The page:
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Understanding heart failure

  • enlarged chambers

    Heart failure doesn't mean your heart has stopped working or is about to stop working. It also doesn't mean that you have had a heart attack.

    Heart failure means your heart isn't pumping blood as well as it should. Because your heart isn't able to pump the normal amount of blood out of your ventricles, the blood vessels leading into your heart can become congested or "backed up" with blood.

    Your heart may be damaged and pump with less force. To try to keep the same amount of blood moving through your body, the chambers stretch to hold more blood. This is known as heart enlargement. Your heart muscle begins to weaken as it tries to pump this increased blood.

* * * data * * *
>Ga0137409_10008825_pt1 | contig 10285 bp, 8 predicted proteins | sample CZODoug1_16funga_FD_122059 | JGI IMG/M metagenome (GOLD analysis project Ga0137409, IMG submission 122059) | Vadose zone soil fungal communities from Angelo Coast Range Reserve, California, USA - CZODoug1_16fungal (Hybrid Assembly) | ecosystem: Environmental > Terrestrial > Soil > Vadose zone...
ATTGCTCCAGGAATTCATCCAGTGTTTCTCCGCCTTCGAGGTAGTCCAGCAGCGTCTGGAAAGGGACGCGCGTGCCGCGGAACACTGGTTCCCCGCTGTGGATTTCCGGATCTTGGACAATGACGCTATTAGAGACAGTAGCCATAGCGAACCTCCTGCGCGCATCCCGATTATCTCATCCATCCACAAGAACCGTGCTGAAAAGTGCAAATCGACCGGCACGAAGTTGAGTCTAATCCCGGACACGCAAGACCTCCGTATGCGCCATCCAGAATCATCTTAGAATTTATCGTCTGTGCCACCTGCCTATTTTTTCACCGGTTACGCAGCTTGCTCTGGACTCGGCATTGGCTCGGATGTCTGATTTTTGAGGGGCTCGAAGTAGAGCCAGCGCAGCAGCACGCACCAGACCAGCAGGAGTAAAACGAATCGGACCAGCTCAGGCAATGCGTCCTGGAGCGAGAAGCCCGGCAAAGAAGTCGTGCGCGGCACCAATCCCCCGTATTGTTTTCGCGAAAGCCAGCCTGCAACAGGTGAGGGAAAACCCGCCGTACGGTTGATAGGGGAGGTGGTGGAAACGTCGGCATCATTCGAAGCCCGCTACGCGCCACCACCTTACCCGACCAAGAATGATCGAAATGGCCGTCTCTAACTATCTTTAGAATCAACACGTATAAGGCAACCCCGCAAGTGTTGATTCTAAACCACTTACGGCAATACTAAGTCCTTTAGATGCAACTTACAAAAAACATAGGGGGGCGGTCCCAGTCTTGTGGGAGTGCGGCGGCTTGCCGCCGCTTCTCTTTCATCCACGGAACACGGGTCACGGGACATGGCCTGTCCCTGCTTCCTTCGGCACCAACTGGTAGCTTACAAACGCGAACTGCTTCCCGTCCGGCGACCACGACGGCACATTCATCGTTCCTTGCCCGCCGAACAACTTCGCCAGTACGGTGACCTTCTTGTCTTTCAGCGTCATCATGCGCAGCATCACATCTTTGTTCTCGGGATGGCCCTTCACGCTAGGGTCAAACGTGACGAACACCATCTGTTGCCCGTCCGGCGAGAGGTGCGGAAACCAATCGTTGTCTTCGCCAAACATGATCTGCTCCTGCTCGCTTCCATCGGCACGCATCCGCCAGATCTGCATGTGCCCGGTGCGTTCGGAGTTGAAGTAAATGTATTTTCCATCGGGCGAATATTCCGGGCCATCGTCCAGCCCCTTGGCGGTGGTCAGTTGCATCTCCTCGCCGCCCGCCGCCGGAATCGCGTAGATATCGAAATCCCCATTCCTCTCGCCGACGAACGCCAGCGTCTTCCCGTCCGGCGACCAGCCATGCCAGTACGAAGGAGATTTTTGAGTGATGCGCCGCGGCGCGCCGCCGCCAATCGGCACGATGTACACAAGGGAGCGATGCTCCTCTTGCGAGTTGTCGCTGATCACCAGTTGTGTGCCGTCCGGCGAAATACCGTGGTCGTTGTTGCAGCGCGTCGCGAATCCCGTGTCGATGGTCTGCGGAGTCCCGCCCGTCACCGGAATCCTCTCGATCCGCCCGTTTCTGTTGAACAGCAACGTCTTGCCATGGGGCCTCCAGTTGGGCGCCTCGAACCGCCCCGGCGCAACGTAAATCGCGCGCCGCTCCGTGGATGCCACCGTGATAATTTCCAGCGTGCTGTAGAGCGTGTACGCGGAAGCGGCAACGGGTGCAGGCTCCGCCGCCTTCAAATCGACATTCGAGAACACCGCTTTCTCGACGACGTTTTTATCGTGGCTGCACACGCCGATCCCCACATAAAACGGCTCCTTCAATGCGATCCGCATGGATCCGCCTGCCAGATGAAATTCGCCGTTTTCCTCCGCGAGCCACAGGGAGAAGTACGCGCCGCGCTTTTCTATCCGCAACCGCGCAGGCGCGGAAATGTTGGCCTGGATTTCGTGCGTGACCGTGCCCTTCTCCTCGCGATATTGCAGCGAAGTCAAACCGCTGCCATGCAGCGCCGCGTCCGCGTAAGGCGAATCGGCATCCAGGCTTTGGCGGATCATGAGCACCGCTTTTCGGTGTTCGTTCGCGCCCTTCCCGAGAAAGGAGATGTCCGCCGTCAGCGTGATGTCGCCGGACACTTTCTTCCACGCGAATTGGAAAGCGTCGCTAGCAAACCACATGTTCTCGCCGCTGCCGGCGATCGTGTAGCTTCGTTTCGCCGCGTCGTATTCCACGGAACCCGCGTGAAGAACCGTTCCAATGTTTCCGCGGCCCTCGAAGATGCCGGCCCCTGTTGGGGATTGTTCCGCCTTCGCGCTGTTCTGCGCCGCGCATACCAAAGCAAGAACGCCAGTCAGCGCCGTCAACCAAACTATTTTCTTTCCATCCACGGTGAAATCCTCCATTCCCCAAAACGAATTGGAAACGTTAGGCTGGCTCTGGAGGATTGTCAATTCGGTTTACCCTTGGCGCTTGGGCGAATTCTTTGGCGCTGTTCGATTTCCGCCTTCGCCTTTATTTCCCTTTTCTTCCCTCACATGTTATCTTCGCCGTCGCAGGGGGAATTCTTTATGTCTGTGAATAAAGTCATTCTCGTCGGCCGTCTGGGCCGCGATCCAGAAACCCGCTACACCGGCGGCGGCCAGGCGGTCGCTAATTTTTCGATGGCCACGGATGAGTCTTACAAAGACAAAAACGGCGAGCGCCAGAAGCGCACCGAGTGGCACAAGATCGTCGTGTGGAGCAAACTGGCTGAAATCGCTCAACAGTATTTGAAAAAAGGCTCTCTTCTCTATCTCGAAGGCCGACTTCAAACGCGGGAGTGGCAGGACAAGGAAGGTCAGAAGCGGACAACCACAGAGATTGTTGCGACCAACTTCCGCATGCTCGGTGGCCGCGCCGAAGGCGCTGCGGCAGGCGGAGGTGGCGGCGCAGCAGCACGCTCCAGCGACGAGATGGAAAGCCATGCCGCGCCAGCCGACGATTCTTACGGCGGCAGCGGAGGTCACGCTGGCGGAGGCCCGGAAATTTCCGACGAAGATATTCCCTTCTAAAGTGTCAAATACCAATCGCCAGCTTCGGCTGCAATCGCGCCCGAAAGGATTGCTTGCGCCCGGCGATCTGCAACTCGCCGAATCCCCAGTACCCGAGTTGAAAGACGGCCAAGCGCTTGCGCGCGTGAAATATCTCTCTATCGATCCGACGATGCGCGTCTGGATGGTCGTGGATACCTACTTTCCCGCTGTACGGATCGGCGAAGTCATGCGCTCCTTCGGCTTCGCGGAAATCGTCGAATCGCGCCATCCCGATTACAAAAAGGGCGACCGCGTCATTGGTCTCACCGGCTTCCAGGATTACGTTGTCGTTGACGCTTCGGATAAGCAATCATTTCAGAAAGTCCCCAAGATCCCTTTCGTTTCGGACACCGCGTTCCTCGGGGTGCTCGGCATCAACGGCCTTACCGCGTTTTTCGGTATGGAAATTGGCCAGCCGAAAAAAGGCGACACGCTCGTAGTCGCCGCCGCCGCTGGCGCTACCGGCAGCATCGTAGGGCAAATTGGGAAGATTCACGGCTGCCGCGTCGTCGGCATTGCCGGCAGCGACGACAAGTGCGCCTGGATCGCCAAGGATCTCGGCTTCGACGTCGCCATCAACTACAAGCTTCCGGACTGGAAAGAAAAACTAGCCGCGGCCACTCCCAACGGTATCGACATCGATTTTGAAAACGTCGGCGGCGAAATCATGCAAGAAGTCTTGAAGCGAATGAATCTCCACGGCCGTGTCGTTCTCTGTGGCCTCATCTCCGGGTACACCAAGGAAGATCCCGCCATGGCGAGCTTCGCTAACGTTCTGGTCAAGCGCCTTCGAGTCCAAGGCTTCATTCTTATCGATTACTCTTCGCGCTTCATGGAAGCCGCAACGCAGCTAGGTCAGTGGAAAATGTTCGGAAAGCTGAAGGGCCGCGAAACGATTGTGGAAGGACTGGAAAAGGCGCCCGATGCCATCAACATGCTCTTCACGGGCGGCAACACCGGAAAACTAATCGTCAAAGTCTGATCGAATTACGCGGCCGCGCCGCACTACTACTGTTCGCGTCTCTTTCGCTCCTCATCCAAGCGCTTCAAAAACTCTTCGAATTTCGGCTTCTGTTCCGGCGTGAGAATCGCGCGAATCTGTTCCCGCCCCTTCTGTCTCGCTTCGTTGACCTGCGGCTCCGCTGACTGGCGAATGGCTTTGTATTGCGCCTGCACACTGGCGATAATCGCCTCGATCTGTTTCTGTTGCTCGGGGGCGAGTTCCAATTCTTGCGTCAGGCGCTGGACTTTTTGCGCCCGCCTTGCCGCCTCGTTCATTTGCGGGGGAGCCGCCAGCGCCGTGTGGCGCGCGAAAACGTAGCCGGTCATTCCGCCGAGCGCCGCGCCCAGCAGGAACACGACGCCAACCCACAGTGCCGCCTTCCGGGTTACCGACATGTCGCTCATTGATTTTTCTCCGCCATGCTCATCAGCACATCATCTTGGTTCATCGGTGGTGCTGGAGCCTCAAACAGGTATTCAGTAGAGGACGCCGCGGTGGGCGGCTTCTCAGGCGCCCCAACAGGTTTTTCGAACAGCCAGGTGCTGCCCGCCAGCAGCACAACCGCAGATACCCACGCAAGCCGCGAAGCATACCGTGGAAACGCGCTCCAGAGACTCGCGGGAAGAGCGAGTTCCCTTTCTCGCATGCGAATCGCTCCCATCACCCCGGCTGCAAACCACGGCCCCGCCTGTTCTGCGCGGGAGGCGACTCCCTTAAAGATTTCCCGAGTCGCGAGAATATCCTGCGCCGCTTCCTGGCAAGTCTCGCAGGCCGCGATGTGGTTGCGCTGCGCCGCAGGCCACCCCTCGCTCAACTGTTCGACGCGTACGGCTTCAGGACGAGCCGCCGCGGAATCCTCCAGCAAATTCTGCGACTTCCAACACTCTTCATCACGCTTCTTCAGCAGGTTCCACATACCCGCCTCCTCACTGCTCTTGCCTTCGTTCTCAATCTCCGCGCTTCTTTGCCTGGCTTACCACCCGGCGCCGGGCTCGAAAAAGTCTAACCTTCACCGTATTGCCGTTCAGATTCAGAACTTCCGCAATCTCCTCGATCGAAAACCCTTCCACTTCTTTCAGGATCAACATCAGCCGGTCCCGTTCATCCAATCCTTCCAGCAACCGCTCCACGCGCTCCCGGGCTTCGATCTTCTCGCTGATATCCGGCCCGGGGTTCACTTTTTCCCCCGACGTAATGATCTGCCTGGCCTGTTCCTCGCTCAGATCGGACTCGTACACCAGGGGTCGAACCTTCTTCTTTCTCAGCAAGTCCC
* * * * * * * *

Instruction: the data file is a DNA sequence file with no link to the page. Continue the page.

thickened walls

    Because your heart is weakened, it pumps less blood to your organs, especially to your kidneys, which normally help your body remove extra fluid.

    Parts of your body can hold extra fluid that isn't being moved very well by your heart. Your body becomes congested with fluid. This is why heart failure is sometimes called "congestive heart failure."

    The illustrations show that heart failure can be caused by enlarged chambers or thickened walls.